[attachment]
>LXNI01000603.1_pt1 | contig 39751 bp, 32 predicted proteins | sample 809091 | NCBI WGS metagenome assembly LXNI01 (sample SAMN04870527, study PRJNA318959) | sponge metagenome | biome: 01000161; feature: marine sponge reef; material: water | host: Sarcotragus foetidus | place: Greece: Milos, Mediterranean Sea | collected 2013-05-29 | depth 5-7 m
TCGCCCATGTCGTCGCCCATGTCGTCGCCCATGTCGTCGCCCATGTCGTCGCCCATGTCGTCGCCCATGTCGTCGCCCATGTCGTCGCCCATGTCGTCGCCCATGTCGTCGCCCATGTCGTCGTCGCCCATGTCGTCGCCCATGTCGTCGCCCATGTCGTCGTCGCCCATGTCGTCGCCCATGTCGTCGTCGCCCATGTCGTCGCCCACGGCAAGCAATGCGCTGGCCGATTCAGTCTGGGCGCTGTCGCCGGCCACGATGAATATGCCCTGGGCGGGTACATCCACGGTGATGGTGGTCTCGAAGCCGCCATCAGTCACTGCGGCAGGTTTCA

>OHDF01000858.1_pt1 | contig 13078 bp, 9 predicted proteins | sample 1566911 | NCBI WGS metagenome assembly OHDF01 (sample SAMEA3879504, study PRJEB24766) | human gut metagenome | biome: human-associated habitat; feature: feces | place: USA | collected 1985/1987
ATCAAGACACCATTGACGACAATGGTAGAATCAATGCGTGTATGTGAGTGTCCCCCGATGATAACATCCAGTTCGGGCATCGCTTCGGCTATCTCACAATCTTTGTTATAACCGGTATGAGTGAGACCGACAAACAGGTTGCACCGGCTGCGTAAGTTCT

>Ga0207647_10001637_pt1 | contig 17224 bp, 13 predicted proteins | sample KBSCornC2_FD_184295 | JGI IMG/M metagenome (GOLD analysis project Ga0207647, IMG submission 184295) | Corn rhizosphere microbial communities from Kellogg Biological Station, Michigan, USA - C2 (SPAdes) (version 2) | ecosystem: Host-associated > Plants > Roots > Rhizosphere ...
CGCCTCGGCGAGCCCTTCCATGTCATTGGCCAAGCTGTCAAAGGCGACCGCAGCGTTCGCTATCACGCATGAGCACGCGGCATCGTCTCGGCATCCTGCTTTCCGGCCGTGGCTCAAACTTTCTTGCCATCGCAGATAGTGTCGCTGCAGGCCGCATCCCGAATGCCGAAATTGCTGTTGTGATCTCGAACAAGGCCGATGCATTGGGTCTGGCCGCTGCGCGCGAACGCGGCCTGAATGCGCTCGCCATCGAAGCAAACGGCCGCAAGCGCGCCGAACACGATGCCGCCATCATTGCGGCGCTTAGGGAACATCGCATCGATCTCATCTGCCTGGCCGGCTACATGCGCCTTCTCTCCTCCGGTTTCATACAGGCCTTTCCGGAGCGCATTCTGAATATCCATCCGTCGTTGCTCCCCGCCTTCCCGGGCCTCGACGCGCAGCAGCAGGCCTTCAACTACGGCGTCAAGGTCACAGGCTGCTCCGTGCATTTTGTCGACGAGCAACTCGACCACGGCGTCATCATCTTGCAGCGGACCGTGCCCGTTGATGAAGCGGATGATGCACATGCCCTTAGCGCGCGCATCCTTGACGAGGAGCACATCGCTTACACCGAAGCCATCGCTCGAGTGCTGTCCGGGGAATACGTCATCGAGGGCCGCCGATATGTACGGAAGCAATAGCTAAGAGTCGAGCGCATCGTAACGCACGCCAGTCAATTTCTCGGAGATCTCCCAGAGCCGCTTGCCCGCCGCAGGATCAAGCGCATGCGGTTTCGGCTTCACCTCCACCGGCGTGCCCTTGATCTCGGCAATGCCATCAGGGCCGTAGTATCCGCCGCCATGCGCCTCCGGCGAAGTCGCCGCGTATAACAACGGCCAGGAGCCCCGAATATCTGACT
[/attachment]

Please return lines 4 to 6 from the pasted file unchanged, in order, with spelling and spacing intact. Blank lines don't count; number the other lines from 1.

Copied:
ATCAAGACACCATTGACGACAATGGTAGAATCAATGCGTGTATGTGAGTGTCCCCCGATGATAACATCCAGTTCGGGCATCGCTTCGGCTATCTCACAATCTTTGTTATAACCGGTATGAGTGAGACCGACAAACAGGTTGCACCGGCTGCGTAAGTTCT

>Ga0207647_10001637_pt1 | contig 17224 bp, 13 predicted proteins | sample KBSCornC2_FD_184295 | JGI IMG/M metagenome (GOLD analysis project Ga0207647, IMG submission 184295) | Corn rhizosphere microbial communities from Kellogg Biological Station, Michigan, USA - C2 (SPAdes) (version 2) | ecosystem: Host-associated > Plants > Roots > Rhizosphere ...
CGCCTCGGCGAGCCCTTCCATGTCATTGGCCAAGCTGTCAAAGGCGACCGCAGCGTTCGCTATCACGCATGAGCACGCGGCATCGTCTCGGCATCCTGCTTTCCGGCCGTGGCTCAAACTTTCTTGCCATCGCAGATAGTGTCGCTGCAGGCCGCATCCCGAATGCCGAAATTGCTGTTGTGATCTCGAACAAGGCCGATGCATTGGGTCTGGCCGCTGCGCGCGAACGCGGCCTGAATGCGCTCGCCATCGAAGCAAACGGCCGCAAGCGCGCCGAACACGATGCCGCCATCATTGCGGCGCTTAGGGAACATCGCATCGATCTCATCTGCCTGGCCGGCTACATGCGCCTTCTCTCCTCCGGTTTCATACAGGCCTTTCCGGAGCGCATTCTGAATATCCATCCGTCGTTGCTCCCCGCCTTCCCGGGCCTCGACGCGCAGCAGCAGGCCTTCAACTACGGCGTCAAGGTCACAGGCTGCTCCGTGCATTTTGTCGACGAGCAACTCGACCACGGCGTCATCATCTTGCAGCGGACCGTGCCCGTTGATGAAGCGGATGATGCACATGCCCTTAGCGCGCGCATCCTTGACGAGGAGCACATCGCTTACACCGAAGCCATCGCTCGAGTGCTGTCCGGGGAATACGTCATCGAGGGCCGCCGATATGTACGGAAGCAATAGCTAAGAGTCGAGCGCATCGTAACGCACGCCAGTCAATTTCTCGGAGATCTCCCAGAGCCGCTTGCCCGCCGCAGGATCAAGCGCATGCGGTTTCGGCTTCACCTCCACCGGCGTGCCCTTGATCTCGGCAATGCCATCAGGGCCGTAGTATCCGCCGCCATGCGCCTCCGGCGAAGTCGCCGCGTATAACAACGGCCAGGAGCCCCGAATATCTGACT